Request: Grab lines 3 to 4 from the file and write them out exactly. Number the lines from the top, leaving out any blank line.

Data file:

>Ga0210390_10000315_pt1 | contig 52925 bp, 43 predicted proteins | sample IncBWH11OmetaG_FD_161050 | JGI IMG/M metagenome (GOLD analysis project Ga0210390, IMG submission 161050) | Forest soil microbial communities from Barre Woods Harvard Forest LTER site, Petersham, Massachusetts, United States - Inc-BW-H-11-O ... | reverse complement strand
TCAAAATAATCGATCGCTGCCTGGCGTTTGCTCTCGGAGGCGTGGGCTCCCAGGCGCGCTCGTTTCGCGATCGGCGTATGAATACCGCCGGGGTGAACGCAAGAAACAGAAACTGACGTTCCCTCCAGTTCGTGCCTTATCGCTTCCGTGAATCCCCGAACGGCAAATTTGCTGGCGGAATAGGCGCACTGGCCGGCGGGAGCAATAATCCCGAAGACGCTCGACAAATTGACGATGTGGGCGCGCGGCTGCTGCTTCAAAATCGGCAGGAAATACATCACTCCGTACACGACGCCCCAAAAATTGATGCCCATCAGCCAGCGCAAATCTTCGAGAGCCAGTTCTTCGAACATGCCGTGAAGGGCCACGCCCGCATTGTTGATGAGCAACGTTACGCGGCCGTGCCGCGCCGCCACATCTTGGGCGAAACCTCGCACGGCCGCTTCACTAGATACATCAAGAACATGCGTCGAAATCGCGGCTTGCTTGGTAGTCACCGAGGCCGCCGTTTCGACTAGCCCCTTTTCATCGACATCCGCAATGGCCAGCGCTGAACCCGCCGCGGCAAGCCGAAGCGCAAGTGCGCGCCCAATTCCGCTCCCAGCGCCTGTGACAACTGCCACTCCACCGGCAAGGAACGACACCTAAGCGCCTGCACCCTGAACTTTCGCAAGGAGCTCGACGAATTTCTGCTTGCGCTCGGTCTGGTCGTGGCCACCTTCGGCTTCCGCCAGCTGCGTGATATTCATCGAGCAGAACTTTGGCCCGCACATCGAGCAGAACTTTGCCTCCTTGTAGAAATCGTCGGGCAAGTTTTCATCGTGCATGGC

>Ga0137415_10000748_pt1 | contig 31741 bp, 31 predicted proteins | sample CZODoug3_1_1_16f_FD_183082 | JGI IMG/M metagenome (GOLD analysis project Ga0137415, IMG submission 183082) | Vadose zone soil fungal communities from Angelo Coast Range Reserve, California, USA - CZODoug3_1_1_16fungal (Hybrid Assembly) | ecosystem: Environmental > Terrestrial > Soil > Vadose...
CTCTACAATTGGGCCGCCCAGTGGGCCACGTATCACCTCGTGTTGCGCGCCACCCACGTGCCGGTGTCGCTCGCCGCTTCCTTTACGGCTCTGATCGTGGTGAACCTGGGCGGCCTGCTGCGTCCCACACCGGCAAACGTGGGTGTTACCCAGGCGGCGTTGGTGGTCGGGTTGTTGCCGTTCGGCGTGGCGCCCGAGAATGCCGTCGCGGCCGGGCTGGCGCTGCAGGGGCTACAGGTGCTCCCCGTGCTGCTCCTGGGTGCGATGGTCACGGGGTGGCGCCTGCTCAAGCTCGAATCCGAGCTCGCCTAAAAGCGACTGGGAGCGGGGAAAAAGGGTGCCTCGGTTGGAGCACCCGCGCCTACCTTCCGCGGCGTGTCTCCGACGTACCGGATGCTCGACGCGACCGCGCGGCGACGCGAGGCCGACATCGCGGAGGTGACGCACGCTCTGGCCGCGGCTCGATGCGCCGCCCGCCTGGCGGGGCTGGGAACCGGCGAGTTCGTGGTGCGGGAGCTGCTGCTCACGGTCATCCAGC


>Ga0137415_10000748_pt1 | contig 31741 bp, 31 predicted proteins | sample CZODoug3_1_1_16f_FD_183082 | JGI IMG/M metagenome (GOLD analysis project Ga0137415, IMG submission 183082) | Vadose zone soil fungal communities from Angelo Coast Range Reserve, California, USA - CZODoug3_1_1_16fungal (Hybrid Assembly) | ecosystem: Environmental > Terrestrial > Soil > Vadose...
CTCTACAATTGGGCCGCCCAGTGGGCCACGTATCACCTCGTGTTGCGCGCCACCCACGTGCCGGTGTCGCTCGCCGCTTCCTTTACGGCTCTGATCGTGGTGAACCTGGGCGGCCTGCTGCGTCCCACACCGGCAAACGTGGGTGTTACCCAGGCGGCGTTGGTGGTCGGGTTGTTGCCGTTCGGCGTGGCGCCCGAGAATGCCGTCGCGGCCGGGCTGGCGCTGCAGGGGCTACAGGTGCTCCCCGTGCTGCTCCTGGGTGCGATGGTCACGGGGTGGCGCCTGCTCAAGCTCGAATCCGAGCTCGCCTAAAAGCGACTGGGAGCGGGGAAAAAGGGTGCCTCGGTTGGAGCACCCGCGCCTACCTTCCGCGGCGTGTCTCCGACGTACCGGATGCTCGACGCGACCGCGCGGCGACGCGAGGCCGACATCGCGGAGGTGACGCACGCTCTGGCCGCGGCTCGATGCGCCGCCCGCCTGGCGGGGCTGGGAACCGGCGAGTTCGTGGTGCGGGAGCTGCTGCTCACGGTCATCCAGC